SINGAPORE: A supervisor in a Changi Prison workshop and four inmates were charged on Friday (Nov 18) with corruption offences over the alleged smuggling of sedative pills into the prison.
The Singapore Prison Service (SPS) said that it received information in early October 2021 that Calvin Ang, a vendor working as a supervisor in the workshop, had smuggled contraband Epam pills into prison premises for inmates.
"SPS conducted internal investigations to verify the information received, and promptly lodged a police report," it said in a statement.
Ang was barred from entering SPS’s premises and the inmates who were alleged to be involved were isolated.
A search of the workshop, inmates’ cells and common areas uncovered some of the contraband pills, said SPS.
Epam pills contain nitrazepam, which is a medicine with sedative effects used in the treatment of conditions including insomnia or sleeping disorders.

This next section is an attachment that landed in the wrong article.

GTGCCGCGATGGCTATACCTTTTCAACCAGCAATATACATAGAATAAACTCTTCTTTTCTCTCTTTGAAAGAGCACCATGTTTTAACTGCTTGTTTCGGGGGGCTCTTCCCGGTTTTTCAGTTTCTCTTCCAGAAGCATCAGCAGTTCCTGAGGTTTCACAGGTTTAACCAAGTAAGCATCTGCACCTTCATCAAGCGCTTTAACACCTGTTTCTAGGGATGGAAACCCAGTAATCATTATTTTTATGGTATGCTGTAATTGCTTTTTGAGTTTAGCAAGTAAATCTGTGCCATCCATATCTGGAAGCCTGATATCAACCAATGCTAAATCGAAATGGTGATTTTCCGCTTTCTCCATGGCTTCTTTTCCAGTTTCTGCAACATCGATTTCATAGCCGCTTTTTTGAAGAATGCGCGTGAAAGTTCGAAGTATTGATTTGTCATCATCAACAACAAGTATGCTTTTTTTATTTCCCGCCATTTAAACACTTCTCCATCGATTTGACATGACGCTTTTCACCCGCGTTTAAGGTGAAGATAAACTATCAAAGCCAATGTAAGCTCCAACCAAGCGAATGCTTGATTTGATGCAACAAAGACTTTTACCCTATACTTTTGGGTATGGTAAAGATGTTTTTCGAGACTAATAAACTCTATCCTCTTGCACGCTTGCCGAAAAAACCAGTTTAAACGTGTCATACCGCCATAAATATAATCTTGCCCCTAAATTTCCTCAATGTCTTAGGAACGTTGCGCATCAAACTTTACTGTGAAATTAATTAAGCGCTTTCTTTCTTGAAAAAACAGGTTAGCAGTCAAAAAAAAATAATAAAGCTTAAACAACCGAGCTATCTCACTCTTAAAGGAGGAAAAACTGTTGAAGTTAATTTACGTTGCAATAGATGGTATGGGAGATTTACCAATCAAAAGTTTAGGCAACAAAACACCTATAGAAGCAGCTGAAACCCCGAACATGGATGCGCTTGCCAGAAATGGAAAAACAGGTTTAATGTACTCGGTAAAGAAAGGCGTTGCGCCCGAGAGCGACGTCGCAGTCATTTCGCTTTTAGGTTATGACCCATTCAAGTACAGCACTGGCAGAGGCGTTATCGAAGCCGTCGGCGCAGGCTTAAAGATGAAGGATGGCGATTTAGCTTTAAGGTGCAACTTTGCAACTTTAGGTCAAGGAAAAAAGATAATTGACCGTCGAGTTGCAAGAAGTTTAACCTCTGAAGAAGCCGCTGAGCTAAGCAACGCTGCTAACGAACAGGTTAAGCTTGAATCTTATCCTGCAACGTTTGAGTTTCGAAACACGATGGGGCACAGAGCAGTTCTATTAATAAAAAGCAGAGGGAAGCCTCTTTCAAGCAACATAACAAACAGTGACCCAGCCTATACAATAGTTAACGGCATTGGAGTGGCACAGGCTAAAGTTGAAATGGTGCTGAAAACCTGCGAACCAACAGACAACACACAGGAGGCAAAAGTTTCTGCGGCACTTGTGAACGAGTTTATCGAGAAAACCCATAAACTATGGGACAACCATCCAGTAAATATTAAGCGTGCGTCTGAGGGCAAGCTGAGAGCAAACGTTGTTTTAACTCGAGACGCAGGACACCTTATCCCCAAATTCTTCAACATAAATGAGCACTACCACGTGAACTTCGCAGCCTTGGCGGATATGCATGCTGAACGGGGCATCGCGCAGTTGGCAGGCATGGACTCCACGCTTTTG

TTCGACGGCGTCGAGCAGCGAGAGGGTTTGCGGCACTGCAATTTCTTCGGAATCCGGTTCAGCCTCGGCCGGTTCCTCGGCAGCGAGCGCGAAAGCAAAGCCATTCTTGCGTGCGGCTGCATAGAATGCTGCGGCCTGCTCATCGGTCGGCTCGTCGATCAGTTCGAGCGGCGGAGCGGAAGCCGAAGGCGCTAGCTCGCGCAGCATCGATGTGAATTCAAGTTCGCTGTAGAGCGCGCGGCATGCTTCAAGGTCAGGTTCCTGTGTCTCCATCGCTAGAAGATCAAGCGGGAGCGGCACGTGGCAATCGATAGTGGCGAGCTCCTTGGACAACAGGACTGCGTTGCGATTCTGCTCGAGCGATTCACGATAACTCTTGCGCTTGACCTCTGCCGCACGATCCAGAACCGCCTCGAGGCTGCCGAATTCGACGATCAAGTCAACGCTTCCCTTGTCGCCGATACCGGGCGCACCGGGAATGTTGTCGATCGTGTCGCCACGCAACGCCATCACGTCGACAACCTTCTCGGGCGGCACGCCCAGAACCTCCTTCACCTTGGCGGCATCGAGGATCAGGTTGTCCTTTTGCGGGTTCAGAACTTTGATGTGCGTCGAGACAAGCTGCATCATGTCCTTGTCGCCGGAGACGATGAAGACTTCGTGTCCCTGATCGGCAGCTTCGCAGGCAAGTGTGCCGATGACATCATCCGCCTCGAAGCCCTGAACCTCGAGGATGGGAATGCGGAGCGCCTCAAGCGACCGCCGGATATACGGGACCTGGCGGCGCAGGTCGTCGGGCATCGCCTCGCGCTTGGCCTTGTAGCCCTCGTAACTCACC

The case was subsequently referred to the Corrupt Practices Investigation Bureau (CPIB) for further investigation.
CORRUPTLY RECEIVED GRATIFICATIONS
The 39-year-old Ang, an employee of New Hope Food Industries at the time, was alleged to have corruptly received bribes totalling S$1,200 over five occasions from the four Changi Prison inmates - Ismail Musun Mollah, Irees Rahman, Sidek Jamaludin and Muhammad Shaifullah Ab Latif.
This happened between September and October 2021, CPIB said in a news release.
"These gratifications were rewards to purchase and smuggle Epam pills into Changi Prison for the four said individuals," CPIB said.
Ang faces five charges of corruption. Ismail Musun Mollah faces two charges, with the other three inmates facing one each.
Anyone convicted of a corruption offence may be jailed for up to five years and/or fined up to S$100,000.
SPS said that it has security measures to screen all personnel and goods entering prison premises. These include walk-through metal detectors, handheld metal detector screening, and random frisk searches.
"SPS adopts a zero-tolerance approach towards the smuggling of items into prison premises. All such cases will be investigated, and all persons, including vendors and inmates, if found guilty, will be dealt with to the fullest extent of the law," it said.